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Monthly Archives: March 2017

We’re progressing! Site preparation now underway at Port of Kalama’s Spencer Creek Business Park

Site preparation and preloading commences work this month at Spencer Creek Business Park at the Port of Kalama. The Port recently awarded the $1.2 million contract to Tapani, Inc. for Phase 2 site preloading and ground improvement at site which is now underway.

Residents and visitors will see the piles of sand being moved onto the site at Area 3 for the ‘preload’ phase of the ground improvement process. After Area 3 settles the preload material will move on to Area 4. The area is well-marked with signs to help explain the process.

The Phase 2 project at Spencer Creek Business Park will complete site preloading and occur in several phases with a land settlement period between each phase. (A project map is included below.) The project includes:

  • Removing all sand above 26.5′ elevation from Areas 1 and 2
  • Moving it in phases to Areas 3 through 6
  • Permitted clearing of some trees and vegetation, fences and structures
  • Compacting sand to 26.5′ elevation.

 

Upon completion of Phase 2, the entire 70-acre footprint will be prepared for development. General business activity at the Port will not be interrupted during this time.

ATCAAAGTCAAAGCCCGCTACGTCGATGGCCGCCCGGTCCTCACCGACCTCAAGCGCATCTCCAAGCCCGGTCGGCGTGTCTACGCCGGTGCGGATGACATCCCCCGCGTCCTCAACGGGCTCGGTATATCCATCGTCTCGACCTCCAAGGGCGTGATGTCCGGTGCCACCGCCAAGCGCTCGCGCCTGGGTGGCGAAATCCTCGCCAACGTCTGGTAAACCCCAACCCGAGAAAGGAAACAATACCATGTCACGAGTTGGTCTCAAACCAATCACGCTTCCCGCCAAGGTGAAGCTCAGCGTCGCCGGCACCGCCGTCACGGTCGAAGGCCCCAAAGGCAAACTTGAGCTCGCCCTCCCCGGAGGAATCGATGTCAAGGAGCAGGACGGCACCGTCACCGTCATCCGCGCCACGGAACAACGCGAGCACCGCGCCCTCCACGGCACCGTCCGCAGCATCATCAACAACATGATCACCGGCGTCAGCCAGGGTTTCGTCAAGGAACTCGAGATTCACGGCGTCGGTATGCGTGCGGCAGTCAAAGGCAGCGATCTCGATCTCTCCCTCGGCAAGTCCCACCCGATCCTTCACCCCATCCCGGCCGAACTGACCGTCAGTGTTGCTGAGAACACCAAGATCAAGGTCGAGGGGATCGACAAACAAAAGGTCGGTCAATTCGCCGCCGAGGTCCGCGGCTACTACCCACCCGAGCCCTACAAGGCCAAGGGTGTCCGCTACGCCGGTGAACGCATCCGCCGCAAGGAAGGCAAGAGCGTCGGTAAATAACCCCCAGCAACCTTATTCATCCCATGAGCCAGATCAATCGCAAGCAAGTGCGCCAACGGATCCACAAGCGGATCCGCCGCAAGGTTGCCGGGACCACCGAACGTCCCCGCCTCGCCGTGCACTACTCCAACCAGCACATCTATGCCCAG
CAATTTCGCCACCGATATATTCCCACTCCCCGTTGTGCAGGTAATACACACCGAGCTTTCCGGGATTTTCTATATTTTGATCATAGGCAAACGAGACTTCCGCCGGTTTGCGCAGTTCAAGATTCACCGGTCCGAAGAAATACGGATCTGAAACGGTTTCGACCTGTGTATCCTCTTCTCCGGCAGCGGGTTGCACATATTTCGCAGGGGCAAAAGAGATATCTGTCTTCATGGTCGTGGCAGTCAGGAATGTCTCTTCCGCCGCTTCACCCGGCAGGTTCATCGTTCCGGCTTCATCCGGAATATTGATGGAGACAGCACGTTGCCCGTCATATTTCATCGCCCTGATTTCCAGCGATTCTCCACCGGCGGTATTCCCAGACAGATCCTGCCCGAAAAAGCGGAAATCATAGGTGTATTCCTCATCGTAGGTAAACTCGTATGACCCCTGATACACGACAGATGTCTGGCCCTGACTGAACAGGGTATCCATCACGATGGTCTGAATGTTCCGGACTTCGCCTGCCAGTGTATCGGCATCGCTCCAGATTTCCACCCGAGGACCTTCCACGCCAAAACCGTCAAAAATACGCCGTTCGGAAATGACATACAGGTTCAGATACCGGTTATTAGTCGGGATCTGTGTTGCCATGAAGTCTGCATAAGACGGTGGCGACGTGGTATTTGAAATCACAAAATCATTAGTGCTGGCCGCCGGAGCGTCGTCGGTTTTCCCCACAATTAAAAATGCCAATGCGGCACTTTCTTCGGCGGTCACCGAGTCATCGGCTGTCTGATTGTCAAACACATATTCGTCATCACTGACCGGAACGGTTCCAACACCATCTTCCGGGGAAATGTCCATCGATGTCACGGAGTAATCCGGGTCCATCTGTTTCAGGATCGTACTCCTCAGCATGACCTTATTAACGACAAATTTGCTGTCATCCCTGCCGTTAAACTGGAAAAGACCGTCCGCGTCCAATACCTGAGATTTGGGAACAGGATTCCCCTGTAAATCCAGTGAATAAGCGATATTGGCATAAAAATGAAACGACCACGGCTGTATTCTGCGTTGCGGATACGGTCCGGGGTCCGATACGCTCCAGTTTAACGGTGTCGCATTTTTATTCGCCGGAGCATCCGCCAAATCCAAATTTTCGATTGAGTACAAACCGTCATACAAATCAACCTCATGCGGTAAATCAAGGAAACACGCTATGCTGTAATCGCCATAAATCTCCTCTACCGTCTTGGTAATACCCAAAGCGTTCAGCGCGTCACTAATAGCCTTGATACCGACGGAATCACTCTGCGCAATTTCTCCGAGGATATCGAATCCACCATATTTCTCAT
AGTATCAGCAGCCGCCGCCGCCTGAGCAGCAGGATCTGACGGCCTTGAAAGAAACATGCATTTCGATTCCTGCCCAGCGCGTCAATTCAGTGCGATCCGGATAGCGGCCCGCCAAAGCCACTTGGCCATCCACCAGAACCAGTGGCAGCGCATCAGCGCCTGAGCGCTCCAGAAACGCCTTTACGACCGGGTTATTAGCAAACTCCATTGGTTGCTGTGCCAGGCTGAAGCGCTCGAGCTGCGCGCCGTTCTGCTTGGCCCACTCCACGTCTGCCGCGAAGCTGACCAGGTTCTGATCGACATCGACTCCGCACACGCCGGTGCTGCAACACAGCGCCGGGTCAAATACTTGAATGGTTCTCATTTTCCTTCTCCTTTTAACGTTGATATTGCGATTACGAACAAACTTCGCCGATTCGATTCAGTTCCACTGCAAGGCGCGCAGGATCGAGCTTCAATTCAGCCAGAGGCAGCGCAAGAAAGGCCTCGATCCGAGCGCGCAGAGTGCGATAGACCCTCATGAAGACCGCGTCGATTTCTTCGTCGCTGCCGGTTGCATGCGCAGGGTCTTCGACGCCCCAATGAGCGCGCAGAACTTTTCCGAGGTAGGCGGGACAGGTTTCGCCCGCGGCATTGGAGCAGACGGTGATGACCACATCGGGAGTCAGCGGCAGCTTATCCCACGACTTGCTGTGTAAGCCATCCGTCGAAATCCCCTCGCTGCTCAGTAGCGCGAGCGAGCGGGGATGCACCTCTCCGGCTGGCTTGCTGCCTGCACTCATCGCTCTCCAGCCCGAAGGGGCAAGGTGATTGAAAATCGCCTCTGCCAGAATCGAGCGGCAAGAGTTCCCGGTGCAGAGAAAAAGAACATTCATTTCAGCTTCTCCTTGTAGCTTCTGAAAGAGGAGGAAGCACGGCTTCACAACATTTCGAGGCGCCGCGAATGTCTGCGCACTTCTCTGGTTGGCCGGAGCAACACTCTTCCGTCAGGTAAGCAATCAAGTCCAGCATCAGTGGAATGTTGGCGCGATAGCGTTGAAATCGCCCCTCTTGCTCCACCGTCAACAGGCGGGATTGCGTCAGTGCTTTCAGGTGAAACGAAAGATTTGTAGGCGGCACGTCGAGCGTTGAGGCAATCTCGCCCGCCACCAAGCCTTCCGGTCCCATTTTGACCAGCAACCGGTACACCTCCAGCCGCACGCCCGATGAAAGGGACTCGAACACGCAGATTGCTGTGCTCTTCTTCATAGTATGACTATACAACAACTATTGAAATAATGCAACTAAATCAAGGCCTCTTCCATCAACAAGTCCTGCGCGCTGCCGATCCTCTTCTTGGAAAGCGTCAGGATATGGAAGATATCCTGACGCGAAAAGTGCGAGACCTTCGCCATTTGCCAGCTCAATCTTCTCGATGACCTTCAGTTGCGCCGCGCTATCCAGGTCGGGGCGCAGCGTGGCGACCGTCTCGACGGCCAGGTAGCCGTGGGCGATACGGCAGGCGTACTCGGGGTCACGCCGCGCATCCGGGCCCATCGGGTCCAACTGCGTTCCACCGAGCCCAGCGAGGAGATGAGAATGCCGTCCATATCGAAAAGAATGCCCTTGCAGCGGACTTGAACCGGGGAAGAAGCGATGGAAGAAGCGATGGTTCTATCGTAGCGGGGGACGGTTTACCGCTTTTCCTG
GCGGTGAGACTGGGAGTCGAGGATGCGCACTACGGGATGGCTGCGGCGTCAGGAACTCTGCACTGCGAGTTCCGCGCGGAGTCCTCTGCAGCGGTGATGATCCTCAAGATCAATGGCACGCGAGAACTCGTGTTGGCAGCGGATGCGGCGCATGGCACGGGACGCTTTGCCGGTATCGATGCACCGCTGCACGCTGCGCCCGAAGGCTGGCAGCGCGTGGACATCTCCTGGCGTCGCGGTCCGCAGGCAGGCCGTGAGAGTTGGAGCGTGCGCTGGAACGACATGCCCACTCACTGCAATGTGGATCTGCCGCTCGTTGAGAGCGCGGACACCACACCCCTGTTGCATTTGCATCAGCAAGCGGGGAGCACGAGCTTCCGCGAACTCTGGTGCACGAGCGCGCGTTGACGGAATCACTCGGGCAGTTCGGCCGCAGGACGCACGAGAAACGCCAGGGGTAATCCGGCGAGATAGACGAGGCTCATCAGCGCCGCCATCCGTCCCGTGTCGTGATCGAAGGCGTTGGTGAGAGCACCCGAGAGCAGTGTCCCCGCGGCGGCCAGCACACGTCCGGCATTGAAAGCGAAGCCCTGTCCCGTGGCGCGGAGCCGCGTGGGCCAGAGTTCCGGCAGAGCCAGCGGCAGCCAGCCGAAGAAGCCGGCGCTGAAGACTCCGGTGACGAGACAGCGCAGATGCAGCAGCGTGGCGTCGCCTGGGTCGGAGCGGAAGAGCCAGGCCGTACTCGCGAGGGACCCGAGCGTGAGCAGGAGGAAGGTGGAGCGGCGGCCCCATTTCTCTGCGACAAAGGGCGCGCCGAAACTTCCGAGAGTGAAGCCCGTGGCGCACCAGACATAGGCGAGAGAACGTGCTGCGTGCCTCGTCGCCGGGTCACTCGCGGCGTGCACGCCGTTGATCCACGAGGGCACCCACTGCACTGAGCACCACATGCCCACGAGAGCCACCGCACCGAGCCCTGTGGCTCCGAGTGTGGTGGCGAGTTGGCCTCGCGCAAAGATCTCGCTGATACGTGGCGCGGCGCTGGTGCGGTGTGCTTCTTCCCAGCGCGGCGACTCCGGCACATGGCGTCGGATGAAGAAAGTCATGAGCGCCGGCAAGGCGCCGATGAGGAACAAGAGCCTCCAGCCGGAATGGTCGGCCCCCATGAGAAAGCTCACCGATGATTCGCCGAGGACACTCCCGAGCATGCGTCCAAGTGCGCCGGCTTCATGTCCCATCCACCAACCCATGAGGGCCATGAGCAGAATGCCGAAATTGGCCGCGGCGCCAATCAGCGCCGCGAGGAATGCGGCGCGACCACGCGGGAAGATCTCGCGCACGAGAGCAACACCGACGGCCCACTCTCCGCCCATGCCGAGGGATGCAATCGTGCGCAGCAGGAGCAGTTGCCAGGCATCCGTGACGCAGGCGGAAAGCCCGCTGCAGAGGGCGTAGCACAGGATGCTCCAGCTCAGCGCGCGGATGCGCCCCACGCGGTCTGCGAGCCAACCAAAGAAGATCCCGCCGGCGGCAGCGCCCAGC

Watch this video to find out more about what Spencer Creek Business Park will bring to our community.

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Help the Port support our local community – share your voice

As part of our mission and in support of the Kalama Manufacturing and Marine Export Facility, the Port is responsible for building two assets inside the shoreline jurisdiction—the proposed wharf for ship moorage and export, and a new well for industrial process water. We’ve done our due diligence to ensure an environmentally—and economically—responsible community asset in the new facility.

The Port’s wharf and well will not only provide benefit to the entire community, but will serve facilities that brings jobs and opportunity to our community— all while generating millions of dollars in taxes for our schools, roads and infrastructure. It is simply a win-win:

  • 688 total jobs during operations, including 192 direct jobs and 496 indirect and induced jobs
  • $21 million in annual payroll for direct jobs
  • Estimated $30 to $40 million in annual tax payments to state and local authorities

 

Speak Up

Washington State Department of Ecology can approve or deny the Shoreline Substantial Development and Conditional Use permits issued by Cowlitz County. Make your voice heard to support our community.

Click on this link to speak up for our community: https://form.jotform.us/53093798863169

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Port of Kalama commission finalizes lease agreement with McMenamins, moves forward with construction

The iconic family owned business known for operating distinct properties in the Pacific Northwest will develop a portion of the Port of Kalama riverfront with a hotel, restaurant, pub and brewery

The Port of Kalama Commission this week approved the final lease agreement with McMenamins to build a new hotel and brewpub on Port property.  Construction of the facility is expected to commence on the site within the next 60 days.

The new McMenamins destination will include a 40-room hotel, meeting rooms, gift shop, restaurant, brewery, and rooftop brewpub with river view as well as a smaller 500- square-foot pub a short walk away at the Port of Kalama’s Ahles Point.